• all classes of citizens in Athens were able to participate. The ecclesia opened the doors for all citizens, regardless of class, to nominate and vote for magistrates - indirectly voting for the Areopagus - have the final decision on legislation, war and peace, and have the right to call magistrates to account after their year of office.
  • only wealthy enough to spend much of their time away from home would have been able to participate until Pericles' reforms in early 451-2 BCE
  • responsible for declaring war, military strategy, and electing strategoi and other officials.
  • agenda established by Boule,
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  •  ten tribes chosen by lot every year fifty of its members to serve on the boulē (‘council’).
  • Each group served as the executive committee of the boule for one-tenth of the year,  
  •  old boule consisted of 100 members of each of the four ancestral tribes.
  • Cleisthenes created ten new tribes and made the boule consist of fifty men from each of these tribes. 
  • served every day 
  • received ambassadors from foreign states and generally conducted the day to day business of the state.
  • They ate at public expense in the Tholos 
  •  one member was selected by lot to serve as the foreman for 24
  • He was the chief executive officer of Athens.
  • No man was allowed to hold this office more than once
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  • chief magistrate  magistrates in a city-state.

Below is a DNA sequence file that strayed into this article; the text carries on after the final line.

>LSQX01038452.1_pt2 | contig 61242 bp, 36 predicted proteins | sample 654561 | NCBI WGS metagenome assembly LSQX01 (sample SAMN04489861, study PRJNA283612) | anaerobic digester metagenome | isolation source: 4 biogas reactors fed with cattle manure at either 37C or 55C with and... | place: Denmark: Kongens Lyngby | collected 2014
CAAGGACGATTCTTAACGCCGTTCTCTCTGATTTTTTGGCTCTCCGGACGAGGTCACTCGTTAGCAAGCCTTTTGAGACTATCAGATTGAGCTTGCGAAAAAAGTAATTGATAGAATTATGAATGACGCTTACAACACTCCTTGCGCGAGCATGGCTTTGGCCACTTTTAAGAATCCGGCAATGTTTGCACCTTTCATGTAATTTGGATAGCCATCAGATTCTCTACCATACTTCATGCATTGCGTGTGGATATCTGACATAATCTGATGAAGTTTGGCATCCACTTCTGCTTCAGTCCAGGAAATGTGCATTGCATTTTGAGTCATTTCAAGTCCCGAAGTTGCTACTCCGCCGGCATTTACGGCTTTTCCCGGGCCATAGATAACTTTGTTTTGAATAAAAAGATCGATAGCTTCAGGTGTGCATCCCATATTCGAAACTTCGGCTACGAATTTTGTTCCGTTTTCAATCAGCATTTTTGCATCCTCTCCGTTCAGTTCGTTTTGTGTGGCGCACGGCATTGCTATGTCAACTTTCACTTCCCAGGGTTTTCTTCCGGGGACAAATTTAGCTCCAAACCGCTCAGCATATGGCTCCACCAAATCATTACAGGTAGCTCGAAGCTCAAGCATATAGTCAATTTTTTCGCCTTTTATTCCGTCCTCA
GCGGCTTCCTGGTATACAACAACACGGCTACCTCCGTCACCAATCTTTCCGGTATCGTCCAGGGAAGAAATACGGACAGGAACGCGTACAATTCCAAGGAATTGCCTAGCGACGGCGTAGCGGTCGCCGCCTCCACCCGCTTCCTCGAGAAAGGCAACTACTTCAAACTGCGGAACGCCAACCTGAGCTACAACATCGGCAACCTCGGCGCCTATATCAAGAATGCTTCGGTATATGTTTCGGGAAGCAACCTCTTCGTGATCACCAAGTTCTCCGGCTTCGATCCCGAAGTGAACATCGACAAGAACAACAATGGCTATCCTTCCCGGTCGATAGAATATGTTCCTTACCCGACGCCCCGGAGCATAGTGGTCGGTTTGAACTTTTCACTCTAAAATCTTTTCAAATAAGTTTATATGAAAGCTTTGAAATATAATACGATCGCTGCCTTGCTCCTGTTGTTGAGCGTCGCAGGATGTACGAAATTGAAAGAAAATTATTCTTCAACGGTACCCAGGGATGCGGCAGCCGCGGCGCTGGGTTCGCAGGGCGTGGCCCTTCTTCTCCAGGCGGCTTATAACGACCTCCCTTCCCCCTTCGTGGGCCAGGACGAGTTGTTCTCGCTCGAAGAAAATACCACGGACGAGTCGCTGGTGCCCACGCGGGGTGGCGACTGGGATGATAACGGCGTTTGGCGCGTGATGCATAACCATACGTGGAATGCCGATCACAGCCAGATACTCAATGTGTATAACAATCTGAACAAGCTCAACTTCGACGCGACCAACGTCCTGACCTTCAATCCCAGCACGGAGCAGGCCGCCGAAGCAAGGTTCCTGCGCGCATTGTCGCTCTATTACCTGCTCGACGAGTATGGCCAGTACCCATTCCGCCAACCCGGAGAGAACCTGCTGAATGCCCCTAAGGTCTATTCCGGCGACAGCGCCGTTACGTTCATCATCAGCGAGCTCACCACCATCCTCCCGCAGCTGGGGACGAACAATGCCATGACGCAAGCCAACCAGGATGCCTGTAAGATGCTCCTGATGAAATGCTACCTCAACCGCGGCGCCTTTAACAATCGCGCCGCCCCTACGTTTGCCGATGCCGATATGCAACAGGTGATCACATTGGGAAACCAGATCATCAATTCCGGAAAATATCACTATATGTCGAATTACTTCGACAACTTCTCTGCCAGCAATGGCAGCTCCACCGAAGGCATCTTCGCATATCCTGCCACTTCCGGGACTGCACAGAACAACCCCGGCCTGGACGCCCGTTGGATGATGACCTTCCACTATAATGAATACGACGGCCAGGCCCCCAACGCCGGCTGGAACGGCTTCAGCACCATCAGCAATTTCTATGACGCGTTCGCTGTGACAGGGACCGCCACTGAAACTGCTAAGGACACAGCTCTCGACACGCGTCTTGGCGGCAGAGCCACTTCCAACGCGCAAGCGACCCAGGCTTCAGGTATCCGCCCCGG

• nine archons divided state duties: 
  •  archon eponymous headed the boule and Ecclesia,
  • polemarch commanded troops and presided over legal cases involving foreigners,
  • archon basileus headed state religion and the Areopagus
  • six others handled various judicial matters.
  • only elected aristocrats could serve, for a year.
  • chosen by a combination of election and lot.
  • In the 5th century BC the authority of the archons declined as elected generals assumed most of their powers.
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  • Ten generals elected under democracy and among these they were the most prominent.
  • One from each tribe
  • not selected by lot - needed to be experienced in war and capable of operating on the level of interstate relations,
  • generalship was open to any citizen, but only prominent upper class citizens were elected.
  • paid but only when on campaign. 
  •  received a share of the booty and
  • interstate diplomacy could involve lavish gift giving, legitimate or otherwise.
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  • Each year the Athenians were asked in the assembly whether they wished to hold an ostracism
  • Ostracism would be held two months later.
  • In a roped-off area of the agora, citizens scratched the name of a citizen they wished to expel on potshards, and deposited them in urns
  •  if a minimum of six thousand votes were reached then the ostracism took place:  the person receiving the highest number of votes was exiled for ten years.
  • The person nominated had ten days to leave the city — if he attempted to return, the penalty was death.
  • property of the man banished was not confiscated and there was no loss of status.
  • After the ten years he was allowed to return without stigma.
  • It was possible for the assembly to recall an ostracized person ahead of time;


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  • method of selection by drawing straws
  • It is used particularly to allot decision makers.
  • sortition was the primary method for appointing officials,